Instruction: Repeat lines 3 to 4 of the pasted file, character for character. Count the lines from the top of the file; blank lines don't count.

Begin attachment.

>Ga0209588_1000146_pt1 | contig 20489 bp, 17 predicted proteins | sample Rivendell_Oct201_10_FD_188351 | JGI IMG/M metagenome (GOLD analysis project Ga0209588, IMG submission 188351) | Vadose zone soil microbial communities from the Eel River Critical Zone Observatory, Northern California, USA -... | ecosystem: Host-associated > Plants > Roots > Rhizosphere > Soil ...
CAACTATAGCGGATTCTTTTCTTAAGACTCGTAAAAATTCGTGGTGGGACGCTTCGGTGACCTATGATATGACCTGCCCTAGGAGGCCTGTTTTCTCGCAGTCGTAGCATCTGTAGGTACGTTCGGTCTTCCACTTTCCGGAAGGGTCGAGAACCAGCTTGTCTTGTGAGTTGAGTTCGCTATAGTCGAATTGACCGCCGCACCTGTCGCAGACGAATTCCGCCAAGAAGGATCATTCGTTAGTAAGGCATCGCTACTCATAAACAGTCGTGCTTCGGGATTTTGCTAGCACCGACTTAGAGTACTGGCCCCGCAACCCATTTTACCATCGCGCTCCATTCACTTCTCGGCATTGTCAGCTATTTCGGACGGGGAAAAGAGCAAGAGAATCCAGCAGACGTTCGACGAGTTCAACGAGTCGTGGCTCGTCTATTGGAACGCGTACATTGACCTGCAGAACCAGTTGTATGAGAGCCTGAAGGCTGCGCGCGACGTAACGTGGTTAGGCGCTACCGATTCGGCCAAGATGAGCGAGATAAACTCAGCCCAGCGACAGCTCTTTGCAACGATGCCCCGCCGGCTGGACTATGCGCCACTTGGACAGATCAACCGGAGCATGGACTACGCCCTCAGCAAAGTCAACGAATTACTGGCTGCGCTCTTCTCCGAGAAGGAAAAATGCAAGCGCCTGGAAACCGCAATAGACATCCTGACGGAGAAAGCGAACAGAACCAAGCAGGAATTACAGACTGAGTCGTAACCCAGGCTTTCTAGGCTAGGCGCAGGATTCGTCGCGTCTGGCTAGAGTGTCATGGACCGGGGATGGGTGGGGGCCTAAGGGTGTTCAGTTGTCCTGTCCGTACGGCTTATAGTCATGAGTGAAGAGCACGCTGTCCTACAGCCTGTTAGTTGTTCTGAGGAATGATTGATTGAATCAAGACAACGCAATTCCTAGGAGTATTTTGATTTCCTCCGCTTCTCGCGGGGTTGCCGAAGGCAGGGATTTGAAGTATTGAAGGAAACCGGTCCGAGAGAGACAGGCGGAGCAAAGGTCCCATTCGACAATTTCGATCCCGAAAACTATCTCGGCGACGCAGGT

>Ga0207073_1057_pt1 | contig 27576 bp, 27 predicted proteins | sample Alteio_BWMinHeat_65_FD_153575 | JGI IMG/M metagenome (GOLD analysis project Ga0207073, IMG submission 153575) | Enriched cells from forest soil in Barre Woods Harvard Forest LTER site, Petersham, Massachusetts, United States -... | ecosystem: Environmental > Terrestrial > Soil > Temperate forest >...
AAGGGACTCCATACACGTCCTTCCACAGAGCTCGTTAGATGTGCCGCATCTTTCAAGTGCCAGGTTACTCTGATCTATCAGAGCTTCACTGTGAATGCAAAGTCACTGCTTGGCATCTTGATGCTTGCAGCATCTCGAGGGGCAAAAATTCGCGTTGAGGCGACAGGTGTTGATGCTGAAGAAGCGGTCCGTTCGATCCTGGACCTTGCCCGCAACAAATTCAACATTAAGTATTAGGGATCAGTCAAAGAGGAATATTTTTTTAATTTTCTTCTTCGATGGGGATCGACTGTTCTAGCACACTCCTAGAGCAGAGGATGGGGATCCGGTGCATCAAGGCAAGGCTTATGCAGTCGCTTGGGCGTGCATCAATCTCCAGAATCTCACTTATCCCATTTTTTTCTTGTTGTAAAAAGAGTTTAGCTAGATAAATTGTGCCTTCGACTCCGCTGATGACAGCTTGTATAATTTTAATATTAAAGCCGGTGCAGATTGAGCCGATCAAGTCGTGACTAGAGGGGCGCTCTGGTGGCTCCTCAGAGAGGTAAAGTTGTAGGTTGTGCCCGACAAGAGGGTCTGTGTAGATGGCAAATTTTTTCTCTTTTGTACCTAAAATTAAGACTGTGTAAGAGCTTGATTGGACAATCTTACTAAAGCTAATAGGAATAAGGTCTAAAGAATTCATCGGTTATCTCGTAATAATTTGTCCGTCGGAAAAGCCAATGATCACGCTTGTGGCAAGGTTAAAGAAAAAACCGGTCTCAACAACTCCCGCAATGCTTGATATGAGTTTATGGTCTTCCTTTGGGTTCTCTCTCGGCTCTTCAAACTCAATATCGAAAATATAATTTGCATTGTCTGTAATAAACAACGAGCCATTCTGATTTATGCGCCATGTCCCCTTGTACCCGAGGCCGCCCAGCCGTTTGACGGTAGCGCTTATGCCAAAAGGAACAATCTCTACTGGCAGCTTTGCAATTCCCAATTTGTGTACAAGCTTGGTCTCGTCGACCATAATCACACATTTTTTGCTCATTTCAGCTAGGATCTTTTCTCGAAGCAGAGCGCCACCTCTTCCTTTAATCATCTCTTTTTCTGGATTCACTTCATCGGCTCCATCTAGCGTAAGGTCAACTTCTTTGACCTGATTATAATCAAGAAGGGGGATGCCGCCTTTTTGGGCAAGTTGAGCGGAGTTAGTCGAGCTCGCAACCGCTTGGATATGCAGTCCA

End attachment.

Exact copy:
>Ga0207073_1057_pt1 | contig 27576 bp, 27 predicted proteins | sample Alteio_BWMinHeat_65_FD_153575 | JGI IMG/M metagenome (GOLD analysis project Ga0207073, IMG submission 153575) | Enriched cells from forest soil in Barre Woods Harvard Forest LTER site, Petersham, Massachusetts, United States -... | ecosystem: Environmental > Terrestrial > Soil > Temperate forest >...
AAGGGACTCCATACACGTCCTTCCACAGAGCTCGTTAGATGTGCCGCATCTTTCAAGTGCCAGGTTACTCTGATCTATCAGAGCTTCACTGTGAATGCAAAGTCACTGCTTGGCATCTTGATGCTTGCAGCATCTCGAGGGGCAAAAATTCGCGTTGAGGCGACAGGTGTTGATGCTGAAGAAGCGGTCCGTTCGATCCTGGACCTTGCCCGCAACAAATTCAACATTAAGTATTAGGGATCAGTCAAAGAGGAATATTTTTTTAATTTTCTTCTTCGATGGGGATCGACTGTTCTAGCACACTCCTAGAGCAGAGGATGGGGATCCGGTGCATCAAGGCAAGGCTTATGCAGTCGCTTGGGCGTGCATCAATCTCCAGAATCTCACTTATCCCATTTTTTTCTTGTTGTAAAAAGAGTTTAGCTAGATAAATTGTGCCTTCGACTCCGCTGATGACAGCTTGTATAATTTTAATATTAAAGCCGGTGCAGATTGAGCCGATCAAGTCGTGACTAGAGGGGCGCTCTGGTGGCTCCTCAGAGAGGTAAAGTTGTAGGTTGTGCCCGACAAGAGGGTCTGTGTAGATGGCAAATTTTTTCTCTTTTGTACCTAAAATTAAGACTGTGTAAGAGCTTGATTGGACAATCTTACTAAAGCTAATAGGAATAAGGTCTAAAGAATTCATCGGTTATCTCGTAATAATTTGTCCGTCGGAAAAGCCAATGATCACGCTTGTGGCAAGGTTAAAGAAAAAACCGGTCTCAACAACTCCCGCAATGCTTGATATGAGTTTATGGTCTTCCTTTGGGTTCTCTCTCGGCTCTTCAAACTCAATATCGAAAATATAATTTGCATTGTCTGTAATAAACAACGAGCCATTCTGATTTATGCGCCATGTCCCCTTGTACCCGAGGCCGCCCAGCCGTTTGACGGTAGCGCTTATGCCAAAAGGAACAATCTCTACTGGCAGCTTTGCAATTCCCAATTTGTGTACAAGCTTGGTCTCGTCGACCATAATCACACATTTTTTGCTCATTTCAGCTAGGATCTTTTCTCGAAGCAGAGCGCCACCTCTTCCTTTAATCATCTCTTTTTCTGGATTCACTTCATCGGCTCCATCTAGCGTAAGGTCAACTTCTTTGACCTGATTATAATCAAGAAGGGGGATGCCGCCTTTTTGGGCAAGTTGAGCGGAGTTAGTCGAGCTCGCAACCGCTTGGATATGCAGTCCA